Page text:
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Ukraine's Black Sea grain export success tested by Red Sea crisis

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Ukraine has achieved a notable resurgence in Black Sea grain exports, reaching pre-invasion levels, despite facing a new challenge with the Red Sea shipping crisis. 

After Russia's withdrawal from a UN-backed Black Sea export deal, Kyiv's successful implementation of its own shipping scheme has alleviated concerns for Ukrainian farmers and global food markets. In December, Ukraine shipped approximately 4.8 million metric tons of food, predominantly grain, surpassing volumes under the previous UN-sponsored corridor. This export turnaround helped stabilize Ukraine's economy and contributed to easing global food prices following Russia's 2022 invasion.

The unexpected success is attributed to effective drone use against Russian navy ships and the recapturing of an island near the Danube delta, enabling the establishment of an alternative Black Sea export corridor. Ukraine aims to enhance the corridor's security, serving three ports in the Odesa region, by seeking recognition from the UN's International Maritime Organization.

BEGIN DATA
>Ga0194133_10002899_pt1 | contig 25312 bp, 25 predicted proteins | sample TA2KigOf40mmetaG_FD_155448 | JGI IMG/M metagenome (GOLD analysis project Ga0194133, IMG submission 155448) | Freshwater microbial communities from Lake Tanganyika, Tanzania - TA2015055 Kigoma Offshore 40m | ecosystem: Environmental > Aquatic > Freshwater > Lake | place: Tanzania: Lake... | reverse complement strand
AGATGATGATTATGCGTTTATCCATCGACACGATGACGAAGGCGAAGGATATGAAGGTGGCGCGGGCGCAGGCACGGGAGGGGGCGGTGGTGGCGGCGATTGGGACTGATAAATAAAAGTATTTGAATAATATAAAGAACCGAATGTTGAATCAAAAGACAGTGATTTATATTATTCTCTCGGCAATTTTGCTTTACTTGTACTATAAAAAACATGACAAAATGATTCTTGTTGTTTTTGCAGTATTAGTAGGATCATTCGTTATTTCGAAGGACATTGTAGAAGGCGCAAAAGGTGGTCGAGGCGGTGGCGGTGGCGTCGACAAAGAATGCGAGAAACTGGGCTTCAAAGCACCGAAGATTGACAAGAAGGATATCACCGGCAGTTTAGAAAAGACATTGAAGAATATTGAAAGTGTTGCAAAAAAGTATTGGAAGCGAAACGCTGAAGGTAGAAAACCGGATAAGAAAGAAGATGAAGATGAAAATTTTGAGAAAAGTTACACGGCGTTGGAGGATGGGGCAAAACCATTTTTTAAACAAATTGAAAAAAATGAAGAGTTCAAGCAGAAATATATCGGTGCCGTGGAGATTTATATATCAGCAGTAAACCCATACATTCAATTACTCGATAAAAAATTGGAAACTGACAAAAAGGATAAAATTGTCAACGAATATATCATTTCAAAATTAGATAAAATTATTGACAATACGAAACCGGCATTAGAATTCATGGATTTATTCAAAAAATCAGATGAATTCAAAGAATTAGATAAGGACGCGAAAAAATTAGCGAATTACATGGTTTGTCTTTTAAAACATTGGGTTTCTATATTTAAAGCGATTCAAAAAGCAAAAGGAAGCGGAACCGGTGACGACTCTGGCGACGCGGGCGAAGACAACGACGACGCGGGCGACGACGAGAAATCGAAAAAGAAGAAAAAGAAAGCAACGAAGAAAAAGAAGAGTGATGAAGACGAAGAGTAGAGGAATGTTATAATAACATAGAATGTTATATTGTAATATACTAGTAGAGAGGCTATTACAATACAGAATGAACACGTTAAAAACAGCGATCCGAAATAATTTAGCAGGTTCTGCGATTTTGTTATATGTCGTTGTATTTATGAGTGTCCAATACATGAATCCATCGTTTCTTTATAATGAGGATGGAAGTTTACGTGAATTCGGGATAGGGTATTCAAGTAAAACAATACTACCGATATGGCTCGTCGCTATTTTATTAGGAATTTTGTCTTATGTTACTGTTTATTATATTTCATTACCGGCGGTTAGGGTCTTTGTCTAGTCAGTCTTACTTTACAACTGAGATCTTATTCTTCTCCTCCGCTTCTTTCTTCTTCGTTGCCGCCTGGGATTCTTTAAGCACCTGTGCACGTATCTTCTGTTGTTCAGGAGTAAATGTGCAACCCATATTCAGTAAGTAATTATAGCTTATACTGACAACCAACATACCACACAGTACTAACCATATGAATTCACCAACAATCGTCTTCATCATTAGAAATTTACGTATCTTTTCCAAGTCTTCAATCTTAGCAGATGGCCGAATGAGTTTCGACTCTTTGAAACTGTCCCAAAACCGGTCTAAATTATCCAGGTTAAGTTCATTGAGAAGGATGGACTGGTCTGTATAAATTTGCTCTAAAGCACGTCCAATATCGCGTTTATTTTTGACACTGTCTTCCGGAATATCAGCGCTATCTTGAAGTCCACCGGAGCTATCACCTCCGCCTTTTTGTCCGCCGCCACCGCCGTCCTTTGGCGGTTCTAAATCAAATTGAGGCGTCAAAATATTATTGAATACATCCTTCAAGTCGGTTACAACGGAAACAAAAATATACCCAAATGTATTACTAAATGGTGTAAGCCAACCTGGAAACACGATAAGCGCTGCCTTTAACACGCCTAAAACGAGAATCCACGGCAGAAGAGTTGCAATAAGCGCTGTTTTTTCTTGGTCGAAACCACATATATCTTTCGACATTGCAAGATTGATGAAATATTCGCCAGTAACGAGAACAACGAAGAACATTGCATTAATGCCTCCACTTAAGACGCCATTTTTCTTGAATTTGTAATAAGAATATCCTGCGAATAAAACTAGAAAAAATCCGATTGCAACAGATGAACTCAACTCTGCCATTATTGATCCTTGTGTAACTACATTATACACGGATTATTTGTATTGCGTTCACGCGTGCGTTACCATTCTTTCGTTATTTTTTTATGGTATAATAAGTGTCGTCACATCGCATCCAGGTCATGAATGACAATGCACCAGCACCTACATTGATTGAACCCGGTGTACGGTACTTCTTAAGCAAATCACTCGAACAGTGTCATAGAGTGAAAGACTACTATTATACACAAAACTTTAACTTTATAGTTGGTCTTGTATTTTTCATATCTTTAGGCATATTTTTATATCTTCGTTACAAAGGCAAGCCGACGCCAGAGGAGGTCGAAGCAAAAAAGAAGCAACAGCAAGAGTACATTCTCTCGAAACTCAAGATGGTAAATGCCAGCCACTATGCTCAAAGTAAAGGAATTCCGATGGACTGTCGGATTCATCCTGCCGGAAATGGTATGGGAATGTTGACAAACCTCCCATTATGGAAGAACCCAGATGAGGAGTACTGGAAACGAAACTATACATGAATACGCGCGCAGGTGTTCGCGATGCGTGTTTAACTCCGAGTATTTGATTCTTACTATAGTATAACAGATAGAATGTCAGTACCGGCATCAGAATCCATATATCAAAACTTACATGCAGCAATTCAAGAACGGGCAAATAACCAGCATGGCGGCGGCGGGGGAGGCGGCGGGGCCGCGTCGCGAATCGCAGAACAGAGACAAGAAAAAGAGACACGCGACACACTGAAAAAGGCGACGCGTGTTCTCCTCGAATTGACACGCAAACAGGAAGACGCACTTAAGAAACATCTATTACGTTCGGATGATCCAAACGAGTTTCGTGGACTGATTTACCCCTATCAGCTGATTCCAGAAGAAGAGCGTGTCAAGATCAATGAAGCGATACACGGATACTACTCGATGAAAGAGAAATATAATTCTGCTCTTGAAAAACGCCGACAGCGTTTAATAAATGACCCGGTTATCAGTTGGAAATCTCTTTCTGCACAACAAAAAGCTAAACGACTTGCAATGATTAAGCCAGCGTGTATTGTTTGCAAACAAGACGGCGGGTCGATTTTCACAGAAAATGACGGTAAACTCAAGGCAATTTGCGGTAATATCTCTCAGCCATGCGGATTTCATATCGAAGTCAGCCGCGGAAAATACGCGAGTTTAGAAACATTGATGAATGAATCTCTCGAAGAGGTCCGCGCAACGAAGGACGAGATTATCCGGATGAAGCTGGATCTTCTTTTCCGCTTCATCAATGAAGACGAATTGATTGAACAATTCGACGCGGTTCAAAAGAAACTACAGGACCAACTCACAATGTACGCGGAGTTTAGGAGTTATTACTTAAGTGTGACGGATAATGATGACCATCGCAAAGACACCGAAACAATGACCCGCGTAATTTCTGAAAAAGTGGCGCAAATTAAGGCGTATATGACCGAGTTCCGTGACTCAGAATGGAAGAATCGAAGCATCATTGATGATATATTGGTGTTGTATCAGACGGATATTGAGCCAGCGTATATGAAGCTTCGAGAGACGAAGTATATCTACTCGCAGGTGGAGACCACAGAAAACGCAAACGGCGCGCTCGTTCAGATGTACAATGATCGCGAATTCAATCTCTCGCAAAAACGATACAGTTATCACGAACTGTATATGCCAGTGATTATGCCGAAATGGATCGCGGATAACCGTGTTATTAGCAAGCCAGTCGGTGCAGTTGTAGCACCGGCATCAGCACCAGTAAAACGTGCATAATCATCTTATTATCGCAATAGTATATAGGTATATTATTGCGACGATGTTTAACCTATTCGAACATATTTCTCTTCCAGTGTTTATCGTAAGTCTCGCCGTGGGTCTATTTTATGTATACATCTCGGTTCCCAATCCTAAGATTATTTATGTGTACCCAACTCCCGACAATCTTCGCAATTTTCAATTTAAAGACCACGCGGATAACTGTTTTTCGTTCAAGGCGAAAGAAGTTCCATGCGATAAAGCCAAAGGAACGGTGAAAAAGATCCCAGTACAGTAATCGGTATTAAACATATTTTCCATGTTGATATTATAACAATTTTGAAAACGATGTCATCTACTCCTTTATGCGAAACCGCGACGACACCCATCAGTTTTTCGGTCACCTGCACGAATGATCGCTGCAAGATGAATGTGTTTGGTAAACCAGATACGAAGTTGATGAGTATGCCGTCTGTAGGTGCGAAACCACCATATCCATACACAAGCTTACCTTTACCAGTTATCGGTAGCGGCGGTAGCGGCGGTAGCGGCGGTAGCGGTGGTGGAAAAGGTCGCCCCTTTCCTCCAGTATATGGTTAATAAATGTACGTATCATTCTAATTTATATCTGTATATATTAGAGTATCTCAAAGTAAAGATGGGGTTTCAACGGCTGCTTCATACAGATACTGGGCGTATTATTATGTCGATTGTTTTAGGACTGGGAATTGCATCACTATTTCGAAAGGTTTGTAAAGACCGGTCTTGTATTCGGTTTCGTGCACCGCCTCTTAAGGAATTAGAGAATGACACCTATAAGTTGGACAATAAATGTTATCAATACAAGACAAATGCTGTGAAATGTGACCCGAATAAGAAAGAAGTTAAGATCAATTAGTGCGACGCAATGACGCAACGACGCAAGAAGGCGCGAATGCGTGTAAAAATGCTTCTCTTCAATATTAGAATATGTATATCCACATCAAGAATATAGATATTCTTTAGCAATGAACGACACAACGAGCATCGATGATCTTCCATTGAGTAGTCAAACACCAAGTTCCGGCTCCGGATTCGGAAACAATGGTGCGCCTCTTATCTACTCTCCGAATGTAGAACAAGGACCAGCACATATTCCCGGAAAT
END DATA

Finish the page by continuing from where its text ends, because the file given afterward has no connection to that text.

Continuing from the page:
Despite this achievement, the Red Sea shipping crisis, caused by Houthi strikes affecting trade between Europe and Asia, poses a new hurdle. Ukrainian grain exports by sea in January may drop by around 20% due to this crisis. Passage through the Red Sea is crucial for Ukraine, as almost a third of its Black Sea exports, including shipments to China, rely on this route.

Nevertheless, Ukrainian Black Sea exports continue to surpass expectations. London insurers' support encouraged shipowners to utilize the route, reducing costs and favoring larger vessels. Ukrainian producers prefer this sea route over alternatives, considering it the best time for farmers in terms of logistics since the invasion. Plans to reopen the port of Mykolaiv and increase total cargo shipments from Black Sea and Danube ports indicate Ukraine's commitment to expanding its role in global grain trade, even as security concerns persist. With competitive prices and resilient demand, the sea corridor is expected to play a substantial role in global grain shipments


Metis Insights: Black Sea Grain Initiative


Source: Reuters